Amy Zhang’s novel Falling Into Place tells the story of sixteen-year-old Liz Emerson’s journey from happy child to miserable teen and the drastic choice she makes in an effort to end her emotional pain.
On the day Liz Emerson tries to die, they had reviewed Newton’s Law of Motion in physics class. Then, after school, she put them into practice by running her Mercedes off the road.
Zhang’s elliptical novel cuts back and forth through time, unraveling Liz’s story in little non-linear pieces, while also offering us insight into the lives of Liz’s friends Kennie and Julia. Adults are pretty much non-existent in this story; Liz’s widowed mother is often away on business, leaving Liz to her own devices. (This usually means she’s partying & making out with random people, drinking alone or making herself puke.)
Liz’s car accident is no accident. She meticulously plans the event to look like an accident because she can’t stand the mess of her life – some of which is beyond her control, but some of which she created for herself. She reaches out, at the last minute, to her school’s guidance counselor, but he’s an ineffective lump (of course he is) and by then Liz has really already made up her mind.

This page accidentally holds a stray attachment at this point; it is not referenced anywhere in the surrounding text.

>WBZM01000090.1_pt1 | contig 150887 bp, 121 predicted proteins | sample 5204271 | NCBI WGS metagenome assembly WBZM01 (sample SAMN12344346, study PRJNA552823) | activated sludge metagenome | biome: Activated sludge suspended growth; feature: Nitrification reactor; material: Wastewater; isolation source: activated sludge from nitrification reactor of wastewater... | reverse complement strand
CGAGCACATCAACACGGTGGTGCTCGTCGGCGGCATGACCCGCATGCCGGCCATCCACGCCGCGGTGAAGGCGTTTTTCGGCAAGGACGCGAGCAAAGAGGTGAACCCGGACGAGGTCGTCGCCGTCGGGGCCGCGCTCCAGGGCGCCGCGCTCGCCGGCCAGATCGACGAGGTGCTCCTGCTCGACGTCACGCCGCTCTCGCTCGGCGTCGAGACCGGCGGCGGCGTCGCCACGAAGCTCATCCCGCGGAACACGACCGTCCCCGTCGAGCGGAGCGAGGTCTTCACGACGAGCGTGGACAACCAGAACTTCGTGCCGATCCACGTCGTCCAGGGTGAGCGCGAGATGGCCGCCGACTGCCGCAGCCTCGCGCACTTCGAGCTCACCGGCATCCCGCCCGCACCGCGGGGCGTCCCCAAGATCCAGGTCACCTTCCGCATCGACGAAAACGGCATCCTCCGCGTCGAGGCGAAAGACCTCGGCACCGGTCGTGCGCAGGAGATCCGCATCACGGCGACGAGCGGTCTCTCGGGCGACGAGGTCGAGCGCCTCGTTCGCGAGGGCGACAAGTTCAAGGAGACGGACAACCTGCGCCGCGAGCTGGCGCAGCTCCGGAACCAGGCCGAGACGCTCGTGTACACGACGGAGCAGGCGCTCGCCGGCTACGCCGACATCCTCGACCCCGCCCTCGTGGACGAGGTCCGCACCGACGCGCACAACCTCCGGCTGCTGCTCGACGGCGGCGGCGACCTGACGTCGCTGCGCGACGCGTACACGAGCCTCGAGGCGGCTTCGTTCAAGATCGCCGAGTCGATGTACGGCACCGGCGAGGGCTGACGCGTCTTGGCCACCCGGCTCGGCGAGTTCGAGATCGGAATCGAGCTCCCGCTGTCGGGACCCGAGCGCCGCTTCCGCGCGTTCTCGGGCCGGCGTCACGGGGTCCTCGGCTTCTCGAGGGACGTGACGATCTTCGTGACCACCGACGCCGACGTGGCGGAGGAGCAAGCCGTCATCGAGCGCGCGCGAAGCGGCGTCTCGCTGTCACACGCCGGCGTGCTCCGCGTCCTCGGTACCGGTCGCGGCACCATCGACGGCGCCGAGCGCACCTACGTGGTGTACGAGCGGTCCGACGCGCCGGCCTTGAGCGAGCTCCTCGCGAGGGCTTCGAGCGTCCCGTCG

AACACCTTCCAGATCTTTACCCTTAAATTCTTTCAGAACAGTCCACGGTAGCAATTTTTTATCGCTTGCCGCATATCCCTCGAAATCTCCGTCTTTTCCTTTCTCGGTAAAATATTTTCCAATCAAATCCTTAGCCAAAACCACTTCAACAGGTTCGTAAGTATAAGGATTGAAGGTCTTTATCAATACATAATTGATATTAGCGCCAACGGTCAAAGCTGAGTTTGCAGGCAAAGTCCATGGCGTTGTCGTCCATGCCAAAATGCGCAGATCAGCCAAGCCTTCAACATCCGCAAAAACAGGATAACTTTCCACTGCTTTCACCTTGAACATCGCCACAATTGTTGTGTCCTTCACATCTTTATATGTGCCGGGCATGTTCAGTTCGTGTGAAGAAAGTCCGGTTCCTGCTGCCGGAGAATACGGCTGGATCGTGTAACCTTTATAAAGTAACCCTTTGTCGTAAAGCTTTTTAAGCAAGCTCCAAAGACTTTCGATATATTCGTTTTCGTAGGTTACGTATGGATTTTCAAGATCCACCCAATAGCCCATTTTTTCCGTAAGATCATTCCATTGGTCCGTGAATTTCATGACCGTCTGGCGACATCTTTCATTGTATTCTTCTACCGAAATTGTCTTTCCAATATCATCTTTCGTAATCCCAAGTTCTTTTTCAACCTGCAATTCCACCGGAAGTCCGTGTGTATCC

Liz and her friends are shrill and often unkind and not entirely likeable. Which was a problem for me. An unnamed first-person character recalls when Liz was happy and full of love, but it will be relatively obvious who that person is for careful readers.
She cannot bear to catch fireflies in jars. She hates zoos. She will not let her father teach her about constellations, because she will not trap the stars. She lives in a world made entirely of sky.
Although I didn’t find Liz particularly sympathetic, the glimpses into her childhood do humanize her. Her casual cruelty and lack of empathy, although perhaps realistic enough in today’s world, just didn’t work here the way it might work in a novel by someone like Courtney Summers. None of the characters felt real to me; they felt like shells.
Whether or not Liz survives her ‘accident’ is perhaps what will keep readers turning the pages, but for me, there was no real skin in the game.